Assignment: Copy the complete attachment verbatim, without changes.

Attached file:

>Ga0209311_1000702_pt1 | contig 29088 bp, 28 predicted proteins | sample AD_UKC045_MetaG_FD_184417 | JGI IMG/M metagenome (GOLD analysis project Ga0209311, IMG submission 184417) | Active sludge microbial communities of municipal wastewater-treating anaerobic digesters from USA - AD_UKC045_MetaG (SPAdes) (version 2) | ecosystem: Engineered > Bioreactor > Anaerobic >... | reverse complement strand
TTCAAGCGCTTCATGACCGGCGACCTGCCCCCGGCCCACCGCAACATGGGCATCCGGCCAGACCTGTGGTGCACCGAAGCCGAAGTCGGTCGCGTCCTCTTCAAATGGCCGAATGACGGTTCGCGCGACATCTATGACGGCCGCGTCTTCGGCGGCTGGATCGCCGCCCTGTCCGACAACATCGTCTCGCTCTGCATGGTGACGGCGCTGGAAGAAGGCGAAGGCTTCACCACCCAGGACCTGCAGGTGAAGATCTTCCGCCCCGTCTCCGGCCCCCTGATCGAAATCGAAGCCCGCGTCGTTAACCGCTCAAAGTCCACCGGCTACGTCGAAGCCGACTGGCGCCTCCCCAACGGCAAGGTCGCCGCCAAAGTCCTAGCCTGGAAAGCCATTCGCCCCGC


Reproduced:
>Ga0209311_1000702_pt1 | contig 29088 bp, 28 predicted proteins | sample AD_UKC045_MetaG_FD_184417 | JGI IMG/M metagenome (GOLD analysis project Ga0209311, IMG submission 184417) | Active sludge microbial communities of municipal wastewater-treating anaerobic digesters from USA - AD_UKC045_MetaG (SPAdes) (version 2) | ecosystem: Engineered > Bioreactor > Anaerobic >... | reverse complement strand
TTCAAGCGCTTCATGACCGGCGACCTGCCCCCGGCCCACCGCAACATGGGCATCCGGCCAGACCTGTGGTGCACCGAAGCCGAAGTCGGTCGCGTCCTCTTCAAATGGCCGAATGACGGTTCGCGCGACATCTATGACGGCCGCGTCTTCGGCGGCTGGATCGCCGCCCTGTCCGACAACATCGTCTCGCTCTGCATGGTGACGGCGCTGGAAGAAGGCGAAGGCTTCACCACCCAGGACCTGCAGGTGAAGATCTTCCGCCCCGTCTCCGGCCCCCTGATCGAAATCGAAGCCCGCGTCGTTAACCGCTCAAAGTCCACCGGCTACGTCGAAGCCGACTGGCGCCTCCCCAACGGCAAGGTCGCCGCCAAAGTCCTAGCCTGGAAAGCCATTCGCCCCGC